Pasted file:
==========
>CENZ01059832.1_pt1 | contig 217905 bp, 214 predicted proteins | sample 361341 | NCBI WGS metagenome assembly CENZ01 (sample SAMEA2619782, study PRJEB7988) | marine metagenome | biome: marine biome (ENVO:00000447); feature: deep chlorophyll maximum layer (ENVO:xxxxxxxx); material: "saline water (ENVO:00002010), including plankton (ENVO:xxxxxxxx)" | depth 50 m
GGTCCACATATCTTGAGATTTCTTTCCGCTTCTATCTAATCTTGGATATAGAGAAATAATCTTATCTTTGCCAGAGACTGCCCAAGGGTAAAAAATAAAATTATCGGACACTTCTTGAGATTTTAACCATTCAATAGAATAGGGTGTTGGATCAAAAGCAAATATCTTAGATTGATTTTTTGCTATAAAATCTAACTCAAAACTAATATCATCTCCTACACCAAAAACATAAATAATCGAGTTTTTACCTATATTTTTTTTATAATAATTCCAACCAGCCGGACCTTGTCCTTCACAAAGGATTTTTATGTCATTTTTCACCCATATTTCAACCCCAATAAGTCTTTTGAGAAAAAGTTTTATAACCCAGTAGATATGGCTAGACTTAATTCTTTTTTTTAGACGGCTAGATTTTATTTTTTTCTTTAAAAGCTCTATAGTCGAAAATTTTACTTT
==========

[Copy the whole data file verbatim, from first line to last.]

>CENZ01059832.1_pt1 | contig 217905 bp, 214 predicted proteins | sample 361341 | NCBI WGS metagenome assembly CENZ01 (sample SAMEA2619782, study PRJEB7988) | marine metagenome | biome: marine biome (ENVO:00000447); feature: deep chlorophyll maximum layer (ENVO:xxxxxxxx); material: "saline water (ENVO:00002010), including plankton (ENVO:xxxxxxxx)" | depth 50 m
GGTCCACATATCTTGAGATTTCTTTCCGCTTCTATCTAATCTTGGATATAGAGAAATAATCTTATCTTTGCCAGAGACTGCCCAAGGGTAAAAAATAAAATTATCGGACACTTCTTGAGATTTTAACCATTCAATAGAATAGGGTGTTGGATCAAAAGCAAATATCTTAGATTGATTTTTTGCTATAAAATCTAACTCAAAACTAATATCATCTCCTACACCAAAAACATAAATAATCGAGTTTTTACCTATATTTTTTTTATAATAATTCCAACCAGCCGGACCTTGTCCTTCACAAAGGATTTTTATGTCATTTTTCACCCATATTTCAACCCCAATAAGTCTTTTGAGAAAAAGTTTTATAACCCAGTAGATATGGCTAGACTTAATTCTTTTTTTTAGACGGCTAGATTTTATTTTTTTCTTTAAAAGCTCTATAGTCGAAAATTTTACTTT